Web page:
I understand that the last thing many of us want to do is look back at 2020. It certainly was a year that most will never forget, with a pandemic surrounding us, engulfing too many, still. Most Happy New Year’s memes I saw were some version of “Good Riddance! 2020.”
Despite all the stresses, pain and loss, remarkable acts of devotion, kindness and resilience were evident. The successes achieved are definitely worth remembering. In particular, I was continually amazed by the steadfast attention our faculty and staff gave to each other and our students, trying their best to keep ships afloat and fill the void left by shutdowns, empty classrooms and work-at-home mandates.
One example of this was the Summer Neuroscience Scholars (SUNS) program, organized last summer by Dr. Nicole Baganz to minimize graduate students’ loss of their summer research experiences. Many of us can look back to this time in our lives, when we were trying to decide our next steps after college – graduate school, medical school, a hundred other choices – and had the great fortune to engage in a summer research internship.
My summer internship led to a career as a neuroscience researcher, not as a clinician as I had planned. Medical school was an option, but a direction I was meandering toward until I found my path through a summer research experience. Without this opportunity, and the multiple conversations then about the road ahead with my peers and mentors, I doubt I would have had the confidence to decline my medical school offer, without another option having been identified, just weeks before classes were to start. Truly, I didn’t know what awaited me in the next moment or the next months. I just finally saw the path that I was meant to take. I took that turn, and have never looked back, and feel very fortunate for the opportunity, a life-changer.
A shared understanding of what many of our students were missing led members of our faculty to offer the SUNS program, a summer-long session of intense online activities providing an opportunity for self-discovery through a guided tour of the questions, experiments, twists and turns of our past science, so they can better see what drives our research today. The program was built through collaborations with FAU faculty, Kate Guthrie, Ph.D., Maureen Hahn, Ph.D., Ceylan Isgor, Ph.D., Felix Mayer, Ph.D., Ning Quan, Ph.D., Osama Refai, Ph.D., Cathy Trivigno, Ph.D., Carmen Varela, Ph.D., Jenny Wei, Ph.D., Amy Wright, Ph.D., and with the help of graduate student Samantha Stilley and research assistant Samantha McGovern.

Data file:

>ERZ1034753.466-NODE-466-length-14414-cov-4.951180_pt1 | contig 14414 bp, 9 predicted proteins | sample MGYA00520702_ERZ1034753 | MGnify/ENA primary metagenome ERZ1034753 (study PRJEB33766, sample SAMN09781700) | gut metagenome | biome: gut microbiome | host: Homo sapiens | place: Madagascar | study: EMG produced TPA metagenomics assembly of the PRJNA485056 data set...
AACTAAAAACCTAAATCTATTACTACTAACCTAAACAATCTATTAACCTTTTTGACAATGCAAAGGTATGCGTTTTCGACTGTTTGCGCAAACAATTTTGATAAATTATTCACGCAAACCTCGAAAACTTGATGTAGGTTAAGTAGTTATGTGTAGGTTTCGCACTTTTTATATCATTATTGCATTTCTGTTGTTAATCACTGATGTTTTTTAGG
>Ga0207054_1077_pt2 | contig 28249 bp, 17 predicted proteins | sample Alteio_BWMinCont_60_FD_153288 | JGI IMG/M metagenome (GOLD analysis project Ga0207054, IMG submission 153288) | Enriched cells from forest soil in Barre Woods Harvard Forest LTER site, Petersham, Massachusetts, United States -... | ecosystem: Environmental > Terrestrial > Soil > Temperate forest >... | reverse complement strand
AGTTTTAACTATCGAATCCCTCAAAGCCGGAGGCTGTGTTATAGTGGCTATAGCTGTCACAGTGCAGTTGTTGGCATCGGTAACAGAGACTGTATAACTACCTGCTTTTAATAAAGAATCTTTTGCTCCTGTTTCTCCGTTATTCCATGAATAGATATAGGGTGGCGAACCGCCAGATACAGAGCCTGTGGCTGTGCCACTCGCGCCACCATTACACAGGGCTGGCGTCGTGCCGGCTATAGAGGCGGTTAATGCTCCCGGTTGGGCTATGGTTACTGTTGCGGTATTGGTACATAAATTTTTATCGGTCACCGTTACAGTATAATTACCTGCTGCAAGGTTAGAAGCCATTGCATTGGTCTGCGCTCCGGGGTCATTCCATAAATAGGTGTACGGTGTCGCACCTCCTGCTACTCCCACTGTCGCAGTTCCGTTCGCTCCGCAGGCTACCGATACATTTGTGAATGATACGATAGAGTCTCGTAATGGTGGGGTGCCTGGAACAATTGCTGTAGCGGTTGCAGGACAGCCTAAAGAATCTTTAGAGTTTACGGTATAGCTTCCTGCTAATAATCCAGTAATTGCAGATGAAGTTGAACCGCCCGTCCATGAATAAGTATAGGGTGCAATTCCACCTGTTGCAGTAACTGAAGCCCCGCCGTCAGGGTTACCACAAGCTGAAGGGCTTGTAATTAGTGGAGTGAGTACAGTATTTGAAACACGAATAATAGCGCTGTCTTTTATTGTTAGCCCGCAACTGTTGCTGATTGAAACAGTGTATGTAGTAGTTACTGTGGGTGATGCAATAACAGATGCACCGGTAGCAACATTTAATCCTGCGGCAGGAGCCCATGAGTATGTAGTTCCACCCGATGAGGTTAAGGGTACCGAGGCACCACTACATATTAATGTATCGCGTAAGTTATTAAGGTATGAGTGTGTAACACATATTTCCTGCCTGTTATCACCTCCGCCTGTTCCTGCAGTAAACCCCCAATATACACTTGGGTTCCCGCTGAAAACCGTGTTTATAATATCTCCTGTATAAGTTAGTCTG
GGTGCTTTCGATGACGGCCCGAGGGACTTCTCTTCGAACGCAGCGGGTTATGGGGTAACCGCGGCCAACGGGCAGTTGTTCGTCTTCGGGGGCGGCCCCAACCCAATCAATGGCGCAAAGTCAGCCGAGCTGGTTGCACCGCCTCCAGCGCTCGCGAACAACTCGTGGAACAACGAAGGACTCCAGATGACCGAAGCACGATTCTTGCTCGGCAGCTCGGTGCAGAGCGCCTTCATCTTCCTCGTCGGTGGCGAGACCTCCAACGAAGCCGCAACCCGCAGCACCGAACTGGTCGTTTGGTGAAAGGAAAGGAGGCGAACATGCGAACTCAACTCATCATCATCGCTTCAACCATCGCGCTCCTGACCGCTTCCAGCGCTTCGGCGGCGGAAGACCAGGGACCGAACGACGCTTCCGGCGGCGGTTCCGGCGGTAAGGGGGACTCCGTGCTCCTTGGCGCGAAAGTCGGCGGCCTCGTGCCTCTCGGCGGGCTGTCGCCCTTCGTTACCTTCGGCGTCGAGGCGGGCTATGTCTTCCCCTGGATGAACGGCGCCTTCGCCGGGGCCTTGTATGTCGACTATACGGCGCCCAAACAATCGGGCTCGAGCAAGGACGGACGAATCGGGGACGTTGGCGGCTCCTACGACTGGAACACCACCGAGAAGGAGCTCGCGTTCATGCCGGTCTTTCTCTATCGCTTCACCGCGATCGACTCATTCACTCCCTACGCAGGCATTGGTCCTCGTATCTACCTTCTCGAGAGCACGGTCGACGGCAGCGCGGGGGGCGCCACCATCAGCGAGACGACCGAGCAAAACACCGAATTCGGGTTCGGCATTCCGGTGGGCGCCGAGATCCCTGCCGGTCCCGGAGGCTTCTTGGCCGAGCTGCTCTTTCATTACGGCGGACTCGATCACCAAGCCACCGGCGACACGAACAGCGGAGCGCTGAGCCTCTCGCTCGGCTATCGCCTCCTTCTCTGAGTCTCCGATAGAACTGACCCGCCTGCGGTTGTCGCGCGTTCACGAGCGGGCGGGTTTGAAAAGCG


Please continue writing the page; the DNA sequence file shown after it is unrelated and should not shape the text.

Through one-on-one discussions, student presentations and Zoom meetings we discussed research ethics and careers after college. Working with our SUNS students last summer was a career highlight, and something I used to steady my own efforts to cope. Their engagement was invigorating and continues to allow me to see just how much we had accomplished this past year, despite everything. Read more about the SUNS program on page 28 of MasterMinds, 2021.
Despite its adversity and tragic losses, the past year feature remarkable achievements by our faculty and trainees, many of which are profiled in the following pages of MasterMinds 2021. We made it through a year we will never forget, together. I cannot thank you all enough.
Randy D. Blakely, Ph.D.
FAU Brain Institute